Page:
I can remember the first cows and calves that I encountered when I younger. I was probably in kindergarten or the 1st grade, and I went to my best friend’s house for the day. At the time, they had a herd of about 40 Holstein cows. We used to run up and down the aisles of the small barn, playing childhood games and watching with fascination as the farm chores were completed. I especially remember the first time I looked over the fence made of wooden boards that split one corner away from the rest of the barn. In this little section, the calves were housed. There were usually about 4 or 5 calves sharing this space. I was interested in their care and their diet. I was even more interested in how fast they grew! These early days got me interested in calf health, and the topic still remains one of my favorite parts of dairy medicine and dairy farm management.
Looking back, I can see that the management of this barn was quite different from what we are taught about in veterinary school. Having the calves and cows in the same area is not ideal in terms of biosecurity. But, that was the way my friend’s father had to do it given the resources he had. Most farms around my hometown had very few resources when I was growing up, and most of them still operate on a limited income. As I have said in other posts, I think that as veterinarians, the best thing we can do is to work with our clients and help them achieve the best animal health and production that they can, given their resources. Our jobs are not to judge their situations in a close-minded way, no matter how far their situation is from the “ideal farm.”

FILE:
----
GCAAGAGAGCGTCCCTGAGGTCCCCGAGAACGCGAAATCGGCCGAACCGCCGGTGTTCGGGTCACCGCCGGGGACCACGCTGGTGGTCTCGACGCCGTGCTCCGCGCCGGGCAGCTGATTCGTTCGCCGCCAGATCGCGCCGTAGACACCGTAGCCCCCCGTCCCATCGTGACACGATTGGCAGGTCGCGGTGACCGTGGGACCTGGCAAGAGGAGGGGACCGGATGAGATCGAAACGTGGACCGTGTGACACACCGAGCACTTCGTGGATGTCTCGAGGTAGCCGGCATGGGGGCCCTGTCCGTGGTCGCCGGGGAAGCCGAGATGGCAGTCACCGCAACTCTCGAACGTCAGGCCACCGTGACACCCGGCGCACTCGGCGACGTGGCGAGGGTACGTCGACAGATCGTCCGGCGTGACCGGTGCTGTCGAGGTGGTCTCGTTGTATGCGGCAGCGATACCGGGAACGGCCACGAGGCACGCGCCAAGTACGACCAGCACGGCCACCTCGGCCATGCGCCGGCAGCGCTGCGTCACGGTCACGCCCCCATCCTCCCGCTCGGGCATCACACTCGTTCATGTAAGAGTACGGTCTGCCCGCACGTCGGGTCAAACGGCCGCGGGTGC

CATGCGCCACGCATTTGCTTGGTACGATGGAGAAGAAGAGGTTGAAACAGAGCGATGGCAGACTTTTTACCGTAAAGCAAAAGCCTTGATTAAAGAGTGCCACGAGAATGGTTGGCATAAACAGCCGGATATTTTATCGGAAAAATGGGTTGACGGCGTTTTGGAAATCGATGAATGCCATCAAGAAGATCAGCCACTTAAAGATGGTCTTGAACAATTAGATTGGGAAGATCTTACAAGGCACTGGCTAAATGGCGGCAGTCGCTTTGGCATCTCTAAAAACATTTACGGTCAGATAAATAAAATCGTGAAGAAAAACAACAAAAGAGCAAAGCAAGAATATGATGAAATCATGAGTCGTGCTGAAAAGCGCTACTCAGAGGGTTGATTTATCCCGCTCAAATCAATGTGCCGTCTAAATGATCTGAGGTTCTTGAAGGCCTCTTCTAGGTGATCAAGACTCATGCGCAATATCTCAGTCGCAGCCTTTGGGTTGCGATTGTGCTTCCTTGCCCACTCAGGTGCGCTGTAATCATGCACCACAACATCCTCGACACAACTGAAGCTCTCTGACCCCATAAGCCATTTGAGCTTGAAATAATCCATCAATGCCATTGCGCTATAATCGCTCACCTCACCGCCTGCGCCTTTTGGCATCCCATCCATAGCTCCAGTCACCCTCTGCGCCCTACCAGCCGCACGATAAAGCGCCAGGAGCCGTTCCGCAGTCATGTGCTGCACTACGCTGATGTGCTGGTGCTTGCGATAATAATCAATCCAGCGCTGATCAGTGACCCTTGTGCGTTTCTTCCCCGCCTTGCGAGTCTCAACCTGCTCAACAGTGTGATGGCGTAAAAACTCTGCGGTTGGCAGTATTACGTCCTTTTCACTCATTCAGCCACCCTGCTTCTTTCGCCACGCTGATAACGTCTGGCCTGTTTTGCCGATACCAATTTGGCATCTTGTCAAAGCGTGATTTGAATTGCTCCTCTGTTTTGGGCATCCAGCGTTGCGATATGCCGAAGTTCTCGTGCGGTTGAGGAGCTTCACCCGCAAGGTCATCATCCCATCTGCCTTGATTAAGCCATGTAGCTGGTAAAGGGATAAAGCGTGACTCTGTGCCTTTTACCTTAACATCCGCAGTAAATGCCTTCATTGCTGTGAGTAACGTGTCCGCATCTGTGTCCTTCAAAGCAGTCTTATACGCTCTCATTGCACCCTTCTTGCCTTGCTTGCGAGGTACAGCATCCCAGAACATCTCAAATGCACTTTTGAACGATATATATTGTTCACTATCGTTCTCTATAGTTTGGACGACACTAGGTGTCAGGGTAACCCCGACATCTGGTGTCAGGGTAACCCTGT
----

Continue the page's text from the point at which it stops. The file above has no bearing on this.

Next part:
Still, this farm did have some great things going for it. The barn had a lot of windows that yielded great airflow in the summer. It was hot of course, but never sweltering and unbearable. There were also large fans that helped the cows stay cool. The calves got to capitalize on this as well since they were not housed in individual calf hutches that sit out in the sun all day. We recently discussed this point in class, citing a study that found that calves in hutches without added shade from trees or a building actually had lower growth rates and produced less milk over their lifetimes. The take-home message for me was that no matter where we keep the calves, they need to be kept cool during those hot summer days. If not, the high heat can have lasting impacts on their health and productivity throughout their lives.